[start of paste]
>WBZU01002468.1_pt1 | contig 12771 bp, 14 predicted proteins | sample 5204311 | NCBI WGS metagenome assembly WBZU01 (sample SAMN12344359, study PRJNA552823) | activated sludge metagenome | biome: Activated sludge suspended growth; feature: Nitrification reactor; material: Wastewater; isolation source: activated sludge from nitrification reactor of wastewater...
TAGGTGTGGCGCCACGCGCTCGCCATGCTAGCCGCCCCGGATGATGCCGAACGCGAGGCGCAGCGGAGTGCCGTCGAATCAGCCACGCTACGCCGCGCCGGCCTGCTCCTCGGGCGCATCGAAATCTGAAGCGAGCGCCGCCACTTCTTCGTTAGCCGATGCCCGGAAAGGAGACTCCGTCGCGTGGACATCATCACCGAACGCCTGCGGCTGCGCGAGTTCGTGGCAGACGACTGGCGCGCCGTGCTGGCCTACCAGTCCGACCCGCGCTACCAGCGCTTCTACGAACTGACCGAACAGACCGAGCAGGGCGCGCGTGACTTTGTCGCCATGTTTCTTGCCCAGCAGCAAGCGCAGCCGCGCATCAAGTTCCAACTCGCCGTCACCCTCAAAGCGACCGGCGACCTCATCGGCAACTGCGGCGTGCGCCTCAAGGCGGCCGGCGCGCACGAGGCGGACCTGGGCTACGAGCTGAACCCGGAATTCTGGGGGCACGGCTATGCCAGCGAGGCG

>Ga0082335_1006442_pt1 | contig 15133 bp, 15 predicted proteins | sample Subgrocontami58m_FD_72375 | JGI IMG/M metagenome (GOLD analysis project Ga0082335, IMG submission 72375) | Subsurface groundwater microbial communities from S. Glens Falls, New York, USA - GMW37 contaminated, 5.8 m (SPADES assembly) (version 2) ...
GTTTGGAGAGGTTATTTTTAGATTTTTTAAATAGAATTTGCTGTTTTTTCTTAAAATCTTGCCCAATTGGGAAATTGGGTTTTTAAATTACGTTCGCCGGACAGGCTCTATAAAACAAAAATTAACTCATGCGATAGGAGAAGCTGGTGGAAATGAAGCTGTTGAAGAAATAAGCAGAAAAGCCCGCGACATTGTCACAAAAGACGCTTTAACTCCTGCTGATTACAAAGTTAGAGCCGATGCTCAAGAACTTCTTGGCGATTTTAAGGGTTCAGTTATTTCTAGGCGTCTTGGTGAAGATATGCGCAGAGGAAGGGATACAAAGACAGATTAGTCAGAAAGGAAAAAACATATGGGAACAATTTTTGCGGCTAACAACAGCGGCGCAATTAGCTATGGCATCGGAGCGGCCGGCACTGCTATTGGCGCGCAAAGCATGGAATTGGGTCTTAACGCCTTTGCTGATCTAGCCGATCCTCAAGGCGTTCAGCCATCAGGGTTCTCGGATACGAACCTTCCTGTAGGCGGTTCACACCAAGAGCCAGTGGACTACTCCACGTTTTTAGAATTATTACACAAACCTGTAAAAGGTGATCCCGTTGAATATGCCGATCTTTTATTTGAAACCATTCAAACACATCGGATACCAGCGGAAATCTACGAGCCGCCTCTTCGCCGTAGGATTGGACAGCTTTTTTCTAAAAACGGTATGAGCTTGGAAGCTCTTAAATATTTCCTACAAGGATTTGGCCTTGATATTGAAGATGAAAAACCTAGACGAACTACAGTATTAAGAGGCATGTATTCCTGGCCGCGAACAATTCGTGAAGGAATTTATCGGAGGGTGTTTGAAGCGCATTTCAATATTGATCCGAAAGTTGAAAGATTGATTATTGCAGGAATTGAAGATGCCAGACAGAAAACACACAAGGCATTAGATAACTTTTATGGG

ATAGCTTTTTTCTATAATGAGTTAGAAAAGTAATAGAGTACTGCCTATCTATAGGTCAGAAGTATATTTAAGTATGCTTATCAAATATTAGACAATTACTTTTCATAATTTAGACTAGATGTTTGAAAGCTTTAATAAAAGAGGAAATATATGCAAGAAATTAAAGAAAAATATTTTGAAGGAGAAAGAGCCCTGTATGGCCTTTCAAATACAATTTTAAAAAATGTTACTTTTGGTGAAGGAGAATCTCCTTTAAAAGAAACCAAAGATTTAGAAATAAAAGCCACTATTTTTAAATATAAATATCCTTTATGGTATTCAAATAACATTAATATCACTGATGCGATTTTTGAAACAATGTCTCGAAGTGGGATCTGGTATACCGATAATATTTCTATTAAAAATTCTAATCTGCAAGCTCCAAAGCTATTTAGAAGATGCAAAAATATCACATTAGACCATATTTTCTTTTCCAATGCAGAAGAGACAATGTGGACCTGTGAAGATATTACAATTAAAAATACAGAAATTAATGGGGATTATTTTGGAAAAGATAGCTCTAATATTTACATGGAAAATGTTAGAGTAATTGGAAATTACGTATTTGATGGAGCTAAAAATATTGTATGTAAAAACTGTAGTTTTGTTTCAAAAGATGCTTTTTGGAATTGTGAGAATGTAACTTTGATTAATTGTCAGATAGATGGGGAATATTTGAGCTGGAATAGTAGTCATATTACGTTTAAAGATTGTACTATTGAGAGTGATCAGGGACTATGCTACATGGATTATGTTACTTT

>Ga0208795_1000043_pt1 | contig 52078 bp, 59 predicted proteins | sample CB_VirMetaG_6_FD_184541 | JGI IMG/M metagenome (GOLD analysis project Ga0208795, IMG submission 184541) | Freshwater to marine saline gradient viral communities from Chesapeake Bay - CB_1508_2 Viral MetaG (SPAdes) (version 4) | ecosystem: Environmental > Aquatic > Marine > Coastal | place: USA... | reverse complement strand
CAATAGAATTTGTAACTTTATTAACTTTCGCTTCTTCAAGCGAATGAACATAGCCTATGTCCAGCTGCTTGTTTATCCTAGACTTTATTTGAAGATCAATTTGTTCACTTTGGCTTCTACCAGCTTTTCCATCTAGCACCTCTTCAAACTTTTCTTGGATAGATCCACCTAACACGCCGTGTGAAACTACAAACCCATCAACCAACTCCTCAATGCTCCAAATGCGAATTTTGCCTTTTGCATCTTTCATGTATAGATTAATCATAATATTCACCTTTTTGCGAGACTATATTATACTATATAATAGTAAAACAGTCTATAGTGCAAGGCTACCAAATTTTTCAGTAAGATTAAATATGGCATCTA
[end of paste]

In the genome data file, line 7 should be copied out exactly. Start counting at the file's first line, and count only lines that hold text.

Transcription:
CAATAGAATTTGTAACTTTATTAACTTTCGCTTCTTCAAGCGAATGAACATAGCCTATGTCCAGCTGCTTGTTTATCCTAGACTTTATTTGAAGATCAATTTGTTCACTTTGGCTTCTACCAGCTTTTCCATCTAGCACCTCTTCAAACTTTTCTTGGATAGATCCACCTAACACGCCGTGTGAAACTACAAACCCATCAACCAACTCCTCAATGCTCCAAATGCGAATTTTGCCTTTTGCATCTTTCATGTATAGATTAATCATAATATTCACCTTTTTGCGAGACTATATTATACTATATAATAGTAAAACAGTCTATAGTGCAAGGCTACCAAATTTTTCAGTAAGATTAAATATGGCATCTA